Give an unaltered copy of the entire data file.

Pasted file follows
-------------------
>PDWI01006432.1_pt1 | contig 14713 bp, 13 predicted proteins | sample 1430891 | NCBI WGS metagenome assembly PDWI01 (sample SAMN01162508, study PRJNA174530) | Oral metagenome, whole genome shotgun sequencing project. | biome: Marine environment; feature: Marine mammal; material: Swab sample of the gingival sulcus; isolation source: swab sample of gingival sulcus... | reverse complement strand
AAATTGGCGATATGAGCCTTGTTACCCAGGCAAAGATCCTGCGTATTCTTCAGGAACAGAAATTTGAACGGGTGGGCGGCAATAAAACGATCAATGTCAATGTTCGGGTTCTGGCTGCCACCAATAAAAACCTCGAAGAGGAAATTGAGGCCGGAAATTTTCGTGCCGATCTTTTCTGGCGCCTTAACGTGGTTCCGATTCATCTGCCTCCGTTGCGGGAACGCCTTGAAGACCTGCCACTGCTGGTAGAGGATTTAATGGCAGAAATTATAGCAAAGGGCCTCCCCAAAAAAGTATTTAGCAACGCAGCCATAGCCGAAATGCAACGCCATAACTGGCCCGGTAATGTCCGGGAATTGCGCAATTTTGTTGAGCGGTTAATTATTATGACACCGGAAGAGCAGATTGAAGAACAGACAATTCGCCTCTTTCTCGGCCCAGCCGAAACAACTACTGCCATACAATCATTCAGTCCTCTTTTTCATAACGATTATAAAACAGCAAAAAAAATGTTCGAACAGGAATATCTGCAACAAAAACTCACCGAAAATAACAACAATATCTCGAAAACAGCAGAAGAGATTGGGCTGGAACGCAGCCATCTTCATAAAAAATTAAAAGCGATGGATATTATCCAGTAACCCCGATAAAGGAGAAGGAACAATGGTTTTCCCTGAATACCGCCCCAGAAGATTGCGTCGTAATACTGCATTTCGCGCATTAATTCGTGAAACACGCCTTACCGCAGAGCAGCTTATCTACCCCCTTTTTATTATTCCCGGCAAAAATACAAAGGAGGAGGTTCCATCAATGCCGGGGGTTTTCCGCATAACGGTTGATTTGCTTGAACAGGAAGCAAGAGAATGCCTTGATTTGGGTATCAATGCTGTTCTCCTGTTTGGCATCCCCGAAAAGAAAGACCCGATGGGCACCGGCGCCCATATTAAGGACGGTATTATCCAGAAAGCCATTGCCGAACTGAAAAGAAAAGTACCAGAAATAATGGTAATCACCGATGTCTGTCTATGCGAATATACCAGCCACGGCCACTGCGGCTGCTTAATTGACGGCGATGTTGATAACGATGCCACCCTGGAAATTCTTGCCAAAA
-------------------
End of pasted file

>PDWI01006432.1_pt1 | contig 14713 bp, 13 predicted proteins | sample 1430891 | NCBI WGS metagenome assembly PDWI01 (sample SAMN01162508, study PRJNA174530) | Oral metagenome, whole genome shotgun sequencing project. | biome: Marine environment; feature: Marine mammal; material: Swab sample of the gingival sulcus; isolation source: swab sample of gingival sulcus... | reverse complement strand
AAATTGGCGATATGAGCCTTGTTACCCAGGCAAAGATCCTGCGTATTCTTCAGGAACAGAAATTTGAACGGGTGGGCGGCAATAAAACGATCAATGTCAATGTTCGGGTTCTGGCTGCCACCAATAAAAACCTCGAAGAGGAAATTGAGGCCGGAAATTTTCGTGCCGATCTTTTCTGGCGCCTTAACGTGGTTCCGATTCATCTGCCTCCGTTGCGGGAACGCCTTGAAGACCTGCCACTGCTGGTAGAGGATTTAATGGCAGAAATTATAGCAAAGGGCCTCCCCAAAAAAGTATTTAGCAACGCAGCCATAGCCGAAATGCAACGCCATAACTGGCCCGGTAATGTCCGGGAATTGCGCAATTTTGTTGAGCGGTTAATTATTATGACACCGGAAGAGCAGATTGAAGAACAGACAATTCGCCTCTTTCTCGGCCCAGCCGAAACAACTACTGCCATACAATCATTCAGTCCTCTTTTTCATAACGATTATAAAACAGCAAAAAAAATGTTCGAACAGGAATATCTGCAACAAAAACTCACCGAAAATAACAACAATATCTCGAAAACAGCAGAAGAGATTGGGCTGGAACGCAGCCATCTTCATAAAAAATTAAAAGCGATGGATATTATCCAGTAACCCCGATAAAGGAGAAGGAACAATGGTTTTCCCTGAATACCGCCCCAGAAGATTGCGTCGTAATACTGCATTTCGCGCATTAATTCGTGAAACACGCCTTACCGCAGAGCAGCTTATCTACCCCCTTTTTATTATTCCCGGCAAAAATACAAAGGAGGAGGTTCCATCAATGCCGGGGGTTTTCCGCATAACGGTTGATTTGCTTGAACAGGAAGCAAGAGAATGCCTTGATTTGGGTATCAATGCTGTTCTCCTGTTTGGCATCCCCGAAAAGAAAGACCCGATGGGCACCGGCGCCCATATTAAGGACGGTATTATCCAGAAAGCCATTGCCGAACTGAAAAGAAAAGTACCAGAAATAATGGTAATCACCGATGTCTGTCTATGCGAATATACCAGCCACGGCCACTGCGGCTGCTTAATTGACGGCGATGTTGATAACGATGCCACCCTGGAAATTCTTGCCAAAA